What should the world do to help Congo?
Another bout of bloody clashes between Congolese Tutsi rebels and government forces, accompanied by vicious looting has sent the hapless civilians of eastern Congo’s North Kivu province once again running for their lives. Tens of thousands of people have fled the fighting, bringing to nearly 1 million the number of people displaced by fighting in North Kivu alone since Congo’s first ever democratic elections two years ago.
The fighting on the border between Democratic Republic of Congo and Rwanda has triggered the usual round of recriminations between the two countries’ governments. Foreign envoys are jetting back and forth between Kinshasa and Kigali. The United Nations and European Union are both considering sending in extra troops to help the U.N. peacekeeping force, already the world’s biggest at 17,000-strong.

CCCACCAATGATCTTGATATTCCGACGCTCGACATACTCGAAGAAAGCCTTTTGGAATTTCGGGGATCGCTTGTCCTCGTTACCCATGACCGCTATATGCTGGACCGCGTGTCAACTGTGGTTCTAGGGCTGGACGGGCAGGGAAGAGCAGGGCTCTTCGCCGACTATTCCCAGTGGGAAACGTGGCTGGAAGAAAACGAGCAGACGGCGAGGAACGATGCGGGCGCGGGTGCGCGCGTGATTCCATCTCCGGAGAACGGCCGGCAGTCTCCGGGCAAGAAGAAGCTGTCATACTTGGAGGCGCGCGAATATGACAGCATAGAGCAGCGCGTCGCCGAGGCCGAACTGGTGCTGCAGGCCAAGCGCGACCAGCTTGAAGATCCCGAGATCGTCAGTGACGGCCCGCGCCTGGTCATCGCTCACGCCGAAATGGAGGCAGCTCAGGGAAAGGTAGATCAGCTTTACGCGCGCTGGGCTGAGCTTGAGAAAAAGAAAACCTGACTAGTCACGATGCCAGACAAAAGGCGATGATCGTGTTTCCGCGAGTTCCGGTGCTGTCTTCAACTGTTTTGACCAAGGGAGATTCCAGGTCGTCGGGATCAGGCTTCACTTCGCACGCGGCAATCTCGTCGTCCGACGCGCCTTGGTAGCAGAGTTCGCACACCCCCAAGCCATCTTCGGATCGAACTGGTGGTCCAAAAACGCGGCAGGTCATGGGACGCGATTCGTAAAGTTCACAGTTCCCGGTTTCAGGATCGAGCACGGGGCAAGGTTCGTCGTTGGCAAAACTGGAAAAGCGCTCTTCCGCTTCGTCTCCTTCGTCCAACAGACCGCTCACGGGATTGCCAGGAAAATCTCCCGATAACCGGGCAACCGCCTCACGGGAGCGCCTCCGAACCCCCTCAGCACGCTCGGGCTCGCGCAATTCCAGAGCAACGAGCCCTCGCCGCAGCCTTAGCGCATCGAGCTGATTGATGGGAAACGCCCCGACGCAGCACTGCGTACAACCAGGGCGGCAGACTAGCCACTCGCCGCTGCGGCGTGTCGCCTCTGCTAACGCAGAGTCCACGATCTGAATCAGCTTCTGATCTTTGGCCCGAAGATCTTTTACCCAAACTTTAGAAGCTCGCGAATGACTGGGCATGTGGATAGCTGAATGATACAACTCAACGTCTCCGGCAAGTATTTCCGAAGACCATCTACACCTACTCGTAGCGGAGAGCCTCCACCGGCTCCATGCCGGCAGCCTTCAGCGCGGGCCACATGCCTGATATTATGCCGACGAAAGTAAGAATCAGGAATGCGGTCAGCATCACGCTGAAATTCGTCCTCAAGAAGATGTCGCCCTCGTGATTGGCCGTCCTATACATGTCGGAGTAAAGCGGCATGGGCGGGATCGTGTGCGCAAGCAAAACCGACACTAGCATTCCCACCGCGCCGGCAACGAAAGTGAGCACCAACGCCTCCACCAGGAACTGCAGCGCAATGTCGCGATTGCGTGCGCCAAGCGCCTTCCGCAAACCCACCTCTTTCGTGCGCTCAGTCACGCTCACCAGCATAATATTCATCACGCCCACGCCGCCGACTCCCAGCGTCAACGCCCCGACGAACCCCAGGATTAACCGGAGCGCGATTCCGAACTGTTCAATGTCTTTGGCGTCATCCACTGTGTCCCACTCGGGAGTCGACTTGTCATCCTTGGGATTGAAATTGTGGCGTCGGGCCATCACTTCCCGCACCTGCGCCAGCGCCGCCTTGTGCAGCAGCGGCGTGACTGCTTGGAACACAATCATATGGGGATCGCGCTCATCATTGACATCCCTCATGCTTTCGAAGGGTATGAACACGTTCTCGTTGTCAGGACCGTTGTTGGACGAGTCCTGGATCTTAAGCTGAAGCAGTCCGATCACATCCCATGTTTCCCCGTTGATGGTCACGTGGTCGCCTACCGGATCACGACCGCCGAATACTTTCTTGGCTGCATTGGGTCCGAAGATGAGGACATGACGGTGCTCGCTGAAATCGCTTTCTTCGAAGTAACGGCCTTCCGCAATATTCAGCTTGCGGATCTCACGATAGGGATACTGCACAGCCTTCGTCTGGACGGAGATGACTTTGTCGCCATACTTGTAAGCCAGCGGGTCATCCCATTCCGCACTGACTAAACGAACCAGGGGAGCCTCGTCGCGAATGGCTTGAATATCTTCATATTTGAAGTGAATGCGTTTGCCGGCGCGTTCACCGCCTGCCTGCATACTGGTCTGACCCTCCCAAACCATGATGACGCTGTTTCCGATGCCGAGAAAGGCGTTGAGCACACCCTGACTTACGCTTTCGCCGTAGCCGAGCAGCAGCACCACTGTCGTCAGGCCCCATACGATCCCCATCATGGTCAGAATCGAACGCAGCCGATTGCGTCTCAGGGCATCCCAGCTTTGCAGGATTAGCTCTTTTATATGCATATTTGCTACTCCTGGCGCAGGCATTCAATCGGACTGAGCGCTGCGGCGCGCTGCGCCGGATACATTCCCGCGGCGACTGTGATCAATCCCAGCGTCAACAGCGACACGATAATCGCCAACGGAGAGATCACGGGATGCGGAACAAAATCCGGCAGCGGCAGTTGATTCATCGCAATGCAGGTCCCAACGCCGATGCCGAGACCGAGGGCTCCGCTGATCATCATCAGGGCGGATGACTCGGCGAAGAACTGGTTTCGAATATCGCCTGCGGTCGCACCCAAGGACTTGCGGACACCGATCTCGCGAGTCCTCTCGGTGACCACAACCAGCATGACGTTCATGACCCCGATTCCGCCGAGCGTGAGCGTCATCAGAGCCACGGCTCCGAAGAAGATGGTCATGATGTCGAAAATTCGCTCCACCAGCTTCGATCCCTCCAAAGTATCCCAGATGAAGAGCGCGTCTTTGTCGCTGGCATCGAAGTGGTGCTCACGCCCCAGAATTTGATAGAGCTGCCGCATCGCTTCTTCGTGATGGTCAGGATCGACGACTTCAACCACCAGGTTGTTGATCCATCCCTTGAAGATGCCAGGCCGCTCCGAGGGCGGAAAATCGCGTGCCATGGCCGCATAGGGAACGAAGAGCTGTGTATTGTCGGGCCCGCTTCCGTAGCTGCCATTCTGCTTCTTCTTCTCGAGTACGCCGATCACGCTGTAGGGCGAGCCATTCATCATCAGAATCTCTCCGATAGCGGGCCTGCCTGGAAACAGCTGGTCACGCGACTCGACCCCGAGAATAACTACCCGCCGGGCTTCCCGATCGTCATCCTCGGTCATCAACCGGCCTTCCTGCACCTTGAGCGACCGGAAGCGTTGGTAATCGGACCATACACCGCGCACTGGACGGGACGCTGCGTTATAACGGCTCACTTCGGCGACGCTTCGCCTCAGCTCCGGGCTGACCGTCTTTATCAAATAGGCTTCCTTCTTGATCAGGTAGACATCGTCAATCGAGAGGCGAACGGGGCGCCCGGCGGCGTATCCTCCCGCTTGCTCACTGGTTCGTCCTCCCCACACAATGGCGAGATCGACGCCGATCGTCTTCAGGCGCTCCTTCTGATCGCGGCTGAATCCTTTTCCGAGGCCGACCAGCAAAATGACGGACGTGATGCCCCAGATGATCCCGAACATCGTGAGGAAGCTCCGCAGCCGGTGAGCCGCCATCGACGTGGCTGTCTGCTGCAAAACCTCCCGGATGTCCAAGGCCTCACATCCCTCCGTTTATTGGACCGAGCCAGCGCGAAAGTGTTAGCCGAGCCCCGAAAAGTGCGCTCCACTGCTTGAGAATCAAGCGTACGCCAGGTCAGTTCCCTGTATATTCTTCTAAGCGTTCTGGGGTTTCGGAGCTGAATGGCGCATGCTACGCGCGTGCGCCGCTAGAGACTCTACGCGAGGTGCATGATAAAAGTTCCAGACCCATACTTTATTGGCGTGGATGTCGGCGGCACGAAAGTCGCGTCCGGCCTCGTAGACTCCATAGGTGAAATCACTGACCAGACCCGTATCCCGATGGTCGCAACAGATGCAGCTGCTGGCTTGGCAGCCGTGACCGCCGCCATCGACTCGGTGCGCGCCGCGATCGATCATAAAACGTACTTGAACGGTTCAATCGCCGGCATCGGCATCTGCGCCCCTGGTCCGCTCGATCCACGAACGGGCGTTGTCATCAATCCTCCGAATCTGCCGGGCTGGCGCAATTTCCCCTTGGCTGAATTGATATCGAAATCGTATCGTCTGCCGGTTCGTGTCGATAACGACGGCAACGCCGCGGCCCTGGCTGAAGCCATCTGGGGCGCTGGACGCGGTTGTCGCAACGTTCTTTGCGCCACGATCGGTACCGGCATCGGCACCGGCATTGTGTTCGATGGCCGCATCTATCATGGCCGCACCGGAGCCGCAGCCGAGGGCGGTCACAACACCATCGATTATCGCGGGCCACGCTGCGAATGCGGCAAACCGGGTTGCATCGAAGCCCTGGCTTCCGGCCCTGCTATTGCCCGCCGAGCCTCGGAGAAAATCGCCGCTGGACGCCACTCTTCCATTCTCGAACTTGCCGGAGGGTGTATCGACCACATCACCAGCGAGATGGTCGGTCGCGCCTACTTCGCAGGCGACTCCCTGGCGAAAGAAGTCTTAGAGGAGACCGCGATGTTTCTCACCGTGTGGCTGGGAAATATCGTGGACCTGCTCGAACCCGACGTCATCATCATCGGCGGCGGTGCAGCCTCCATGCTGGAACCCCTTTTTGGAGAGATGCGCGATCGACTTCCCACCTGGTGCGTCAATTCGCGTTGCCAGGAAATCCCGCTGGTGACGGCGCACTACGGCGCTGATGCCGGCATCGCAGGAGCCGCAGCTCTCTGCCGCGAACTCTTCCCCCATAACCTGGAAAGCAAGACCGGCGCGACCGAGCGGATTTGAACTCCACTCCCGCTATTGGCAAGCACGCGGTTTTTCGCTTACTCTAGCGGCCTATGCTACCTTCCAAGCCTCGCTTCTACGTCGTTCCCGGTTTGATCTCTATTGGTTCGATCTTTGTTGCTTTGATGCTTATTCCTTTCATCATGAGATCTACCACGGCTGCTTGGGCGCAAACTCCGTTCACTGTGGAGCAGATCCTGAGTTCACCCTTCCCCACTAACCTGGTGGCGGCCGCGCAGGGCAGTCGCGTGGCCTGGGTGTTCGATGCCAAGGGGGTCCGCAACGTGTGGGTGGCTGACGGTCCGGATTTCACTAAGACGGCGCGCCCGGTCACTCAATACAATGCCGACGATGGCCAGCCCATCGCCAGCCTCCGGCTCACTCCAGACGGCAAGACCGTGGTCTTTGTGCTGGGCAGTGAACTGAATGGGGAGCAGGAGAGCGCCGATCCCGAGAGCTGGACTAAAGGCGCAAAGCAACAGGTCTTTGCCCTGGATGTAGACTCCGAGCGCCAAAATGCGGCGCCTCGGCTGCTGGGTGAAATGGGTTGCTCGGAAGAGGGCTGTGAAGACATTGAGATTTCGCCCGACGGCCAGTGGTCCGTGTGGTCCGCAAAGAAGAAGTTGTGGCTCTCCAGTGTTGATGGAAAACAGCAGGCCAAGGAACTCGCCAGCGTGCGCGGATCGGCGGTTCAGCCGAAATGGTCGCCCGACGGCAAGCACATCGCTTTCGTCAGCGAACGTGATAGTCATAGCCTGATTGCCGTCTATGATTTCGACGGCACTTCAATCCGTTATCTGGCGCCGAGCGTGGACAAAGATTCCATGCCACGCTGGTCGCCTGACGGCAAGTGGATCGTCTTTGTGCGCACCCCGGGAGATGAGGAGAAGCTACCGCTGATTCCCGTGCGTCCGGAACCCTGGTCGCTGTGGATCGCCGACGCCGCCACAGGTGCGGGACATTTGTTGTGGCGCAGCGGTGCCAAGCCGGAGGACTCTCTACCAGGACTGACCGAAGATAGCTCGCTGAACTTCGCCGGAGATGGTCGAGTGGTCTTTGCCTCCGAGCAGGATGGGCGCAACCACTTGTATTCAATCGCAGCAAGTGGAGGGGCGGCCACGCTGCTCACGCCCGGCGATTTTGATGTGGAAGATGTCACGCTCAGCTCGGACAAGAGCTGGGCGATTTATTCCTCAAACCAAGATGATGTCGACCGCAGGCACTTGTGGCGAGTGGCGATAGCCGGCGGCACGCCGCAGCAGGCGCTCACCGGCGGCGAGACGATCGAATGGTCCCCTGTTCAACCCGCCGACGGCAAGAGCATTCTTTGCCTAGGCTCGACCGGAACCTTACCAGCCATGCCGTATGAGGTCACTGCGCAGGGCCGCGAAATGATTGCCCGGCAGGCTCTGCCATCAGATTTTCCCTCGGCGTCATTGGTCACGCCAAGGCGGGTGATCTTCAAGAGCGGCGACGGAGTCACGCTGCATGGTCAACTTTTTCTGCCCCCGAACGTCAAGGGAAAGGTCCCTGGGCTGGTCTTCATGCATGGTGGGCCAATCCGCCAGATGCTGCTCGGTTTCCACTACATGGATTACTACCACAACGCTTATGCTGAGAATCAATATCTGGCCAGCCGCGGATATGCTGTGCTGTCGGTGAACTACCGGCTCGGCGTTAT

But nobody seems really sure how to stop the violence, end the misery and secure lasting peace for the people of North Kivu.
French Foreign Minister Bernard Kouchner and British Foreign Secretary David Miliband are due to meet Congolese President Joseph Kabila in Kinshasa today (Saturday) and travel to the eastern city of Goma, threatened by an offensive by Tutsi rebels this week.
What can be done to end eastern Congo’s vicious circle of violence? Who, if anyone, holds the key to regional peace in Africa’s Great Lakes? And should the United Nations, or the European Union, send more troops to stop the fighting and help stem the humanitarian disaster?